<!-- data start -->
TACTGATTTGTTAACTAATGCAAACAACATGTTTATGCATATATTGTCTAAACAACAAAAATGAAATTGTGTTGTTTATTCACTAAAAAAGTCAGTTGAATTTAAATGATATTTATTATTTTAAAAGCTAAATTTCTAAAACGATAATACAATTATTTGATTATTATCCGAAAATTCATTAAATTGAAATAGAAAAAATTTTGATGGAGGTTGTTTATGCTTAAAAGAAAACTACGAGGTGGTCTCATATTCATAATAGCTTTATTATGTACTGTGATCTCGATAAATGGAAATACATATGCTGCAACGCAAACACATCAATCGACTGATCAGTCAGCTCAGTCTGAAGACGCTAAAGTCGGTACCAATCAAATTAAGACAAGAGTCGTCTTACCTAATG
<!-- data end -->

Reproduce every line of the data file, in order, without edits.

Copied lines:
TACTGATTTGTTAACTAATGCAAACAACATGTTTATGCATATATTGTCTAAACAACAAAAATGAAATTGTGTTGTTTATTCACTAAAAAAGTCAGTTGAATTTAAATGATATTTATTATTTTAAAAGCTAAATTTCTAAAACGATAATACAATTATTTGATTATTATCCGAAAATTCATTAAATTGAAATAGAAAAAATTTTGATGGAGGTTGTTTATGCTTAAAAGAAAACTACGAGGTGGTCTCATATTCATAATAGCTTTATTATGTACTGTGATCTCGATAAATGGAAATACATATGCTGCAACGCAAACACATCAATCGACTGATCAGTCAGCTCAGTCTGAAGACGCTAAAGTCGGTACCAATCAAATTAAGACAAGAGTCGTCTTACCTAATG